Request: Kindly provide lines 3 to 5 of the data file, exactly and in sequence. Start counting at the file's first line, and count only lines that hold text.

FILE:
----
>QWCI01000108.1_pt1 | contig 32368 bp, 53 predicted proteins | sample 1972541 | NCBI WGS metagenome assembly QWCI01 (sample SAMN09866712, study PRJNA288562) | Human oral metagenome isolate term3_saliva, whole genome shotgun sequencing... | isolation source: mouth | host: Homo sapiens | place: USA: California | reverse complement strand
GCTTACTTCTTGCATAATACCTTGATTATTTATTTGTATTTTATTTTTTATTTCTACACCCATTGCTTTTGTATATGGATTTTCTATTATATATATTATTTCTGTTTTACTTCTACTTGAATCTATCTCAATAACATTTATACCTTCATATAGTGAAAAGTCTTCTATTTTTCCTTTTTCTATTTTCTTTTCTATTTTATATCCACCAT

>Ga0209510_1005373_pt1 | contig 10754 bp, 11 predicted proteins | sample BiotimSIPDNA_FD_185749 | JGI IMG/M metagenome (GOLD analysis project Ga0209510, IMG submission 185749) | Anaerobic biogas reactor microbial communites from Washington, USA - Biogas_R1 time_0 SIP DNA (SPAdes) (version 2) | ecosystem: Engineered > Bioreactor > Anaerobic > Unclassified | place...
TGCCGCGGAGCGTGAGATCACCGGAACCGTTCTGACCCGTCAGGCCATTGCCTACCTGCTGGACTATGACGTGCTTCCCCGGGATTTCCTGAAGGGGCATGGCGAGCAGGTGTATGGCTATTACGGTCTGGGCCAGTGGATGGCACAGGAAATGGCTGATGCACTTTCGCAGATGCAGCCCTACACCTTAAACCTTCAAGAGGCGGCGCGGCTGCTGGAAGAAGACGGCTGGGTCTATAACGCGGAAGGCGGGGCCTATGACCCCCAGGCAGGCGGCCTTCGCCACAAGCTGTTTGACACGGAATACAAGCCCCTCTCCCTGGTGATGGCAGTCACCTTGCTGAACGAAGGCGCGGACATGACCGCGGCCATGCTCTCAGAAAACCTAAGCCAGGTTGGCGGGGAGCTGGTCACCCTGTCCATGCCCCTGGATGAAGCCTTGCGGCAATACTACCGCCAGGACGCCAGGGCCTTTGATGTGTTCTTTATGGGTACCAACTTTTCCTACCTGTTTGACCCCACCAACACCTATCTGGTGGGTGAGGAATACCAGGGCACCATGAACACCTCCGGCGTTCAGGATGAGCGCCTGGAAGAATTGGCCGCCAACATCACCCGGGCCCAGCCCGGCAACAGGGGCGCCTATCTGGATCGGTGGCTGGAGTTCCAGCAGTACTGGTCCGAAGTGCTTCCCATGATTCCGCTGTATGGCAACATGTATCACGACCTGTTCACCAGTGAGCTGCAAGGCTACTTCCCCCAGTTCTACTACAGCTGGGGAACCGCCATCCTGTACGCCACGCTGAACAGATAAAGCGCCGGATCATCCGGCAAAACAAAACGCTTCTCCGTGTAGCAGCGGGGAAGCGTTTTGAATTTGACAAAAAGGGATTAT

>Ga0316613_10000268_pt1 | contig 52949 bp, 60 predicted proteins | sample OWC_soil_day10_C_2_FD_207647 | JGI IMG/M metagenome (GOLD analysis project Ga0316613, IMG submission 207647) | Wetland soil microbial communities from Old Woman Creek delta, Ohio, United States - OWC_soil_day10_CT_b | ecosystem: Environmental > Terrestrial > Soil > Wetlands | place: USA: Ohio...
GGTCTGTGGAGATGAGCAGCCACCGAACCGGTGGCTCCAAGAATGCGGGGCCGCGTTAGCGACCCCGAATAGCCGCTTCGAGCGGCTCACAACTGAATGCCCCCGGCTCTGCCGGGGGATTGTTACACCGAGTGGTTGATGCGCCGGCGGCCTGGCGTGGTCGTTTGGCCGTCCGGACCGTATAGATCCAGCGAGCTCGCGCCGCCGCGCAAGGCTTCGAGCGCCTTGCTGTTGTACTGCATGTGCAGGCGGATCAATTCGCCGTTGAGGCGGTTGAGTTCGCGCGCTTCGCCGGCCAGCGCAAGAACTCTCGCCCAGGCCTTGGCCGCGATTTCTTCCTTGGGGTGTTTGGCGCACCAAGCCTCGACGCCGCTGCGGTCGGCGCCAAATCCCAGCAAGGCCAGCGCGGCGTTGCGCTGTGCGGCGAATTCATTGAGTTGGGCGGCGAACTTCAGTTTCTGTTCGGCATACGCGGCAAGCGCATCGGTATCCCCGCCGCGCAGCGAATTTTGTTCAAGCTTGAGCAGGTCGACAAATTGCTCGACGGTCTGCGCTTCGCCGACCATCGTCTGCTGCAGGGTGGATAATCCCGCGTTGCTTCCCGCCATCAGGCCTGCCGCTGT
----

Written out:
>Ga0209510_1005373_pt1 | contig 10754 bp, 11 predicted proteins | sample BiotimSIPDNA_FD_185749 | JGI IMG/M metagenome (GOLD analysis project Ga0209510, IMG submission 185749) | Anaerobic biogas reactor microbial communites from Washington, USA - Biogas_R1 time_0 SIP DNA (SPAdes) (version 2) | ecosystem: Engineered > Bioreactor > Anaerobic > Unclassified | place...
TGCCGCGGAGCGTGAGATCACCGGAACCGTTCTGACCCGTCAGGCCATTGCCTACCTGCTGGACTATGACGTGCTTCCCCGGGATTTCCTGAAGGGGCATGGCGAGCAGGTGTATGGCTATTACGGTCTGGGCCAGTGGATGGCACAGGAAATGGCTGATGCACTTTCGCAGATGCAGCCCTACACCTTAAACCTTCAAGAGGCGGCGCGGCTGCTGGAAGAAGACGGCTGGGTCTATAACGCGGAAGGCGGGGCCTATGACCCCCAGGCAGGCGGCCTTCGCCACAAGCTGTTTGACACGGAATACAAGCCCCTCTCCCTGGTGATGGCAGTCACCTTGCTGAACGAAGGCGCGGACATGACCGCGGCCATGCTCTCAGAAAACCTAAGCCAGGTTGGCGGGGAGCTGGTCACCCTGTCCATGCCCCTGGATGAAGCCTTGCGGCAATACTACCGCCAGGACGCCAGGGCCTTTGATGTGTTCTTTATGGGTACCAACTTTTCCTACCTGTTTGACCCCACCAACACCTATCTGGTGGGTGAGGAATACCAGGGCACCATGAACACCTCCGGCGTTCAGGATGAGCGCCTGGAAGAATTGGCCGCCAACATCACCCGGGCCCAGCCCGGCAACAGGGGCGCCTATCTGGATCGGTGGCTGGAGTTCCAGCAGTACTGGTCCGAAGTGCTTCCCATGATTCCGCTGTATGGCAACATGTATCACGACCTGTTCACCAGTGAGCTGCAAGGCTACTTCCCCCAGTTCTACTACAGCTGGGGAACCGCCATCCTGTACGCCACGCTGAACAGATAAAGCGCCGGATCATCCGGCAAAACAAAACGCTTCTCCGTGTAGCAGCGGGGAAGCGTTTTGAATTTGACAAAAAGGGATTAT

>Ga0316613_10000268_pt1 | contig 52949 bp, 60 predicted proteins | sample OWC_soil_day10_C_2_FD_207647 | JGI IMG/M metagenome (GOLD analysis project Ga0316613, IMG submission 207647) | Wetland soil microbial communities from Old Woman Creek delta, Ohio, United States - OWC_soil_day10_CT_b | ecosystem: Environmental > Terrestrial > Soil > Wetlands | place: USA: Ohio...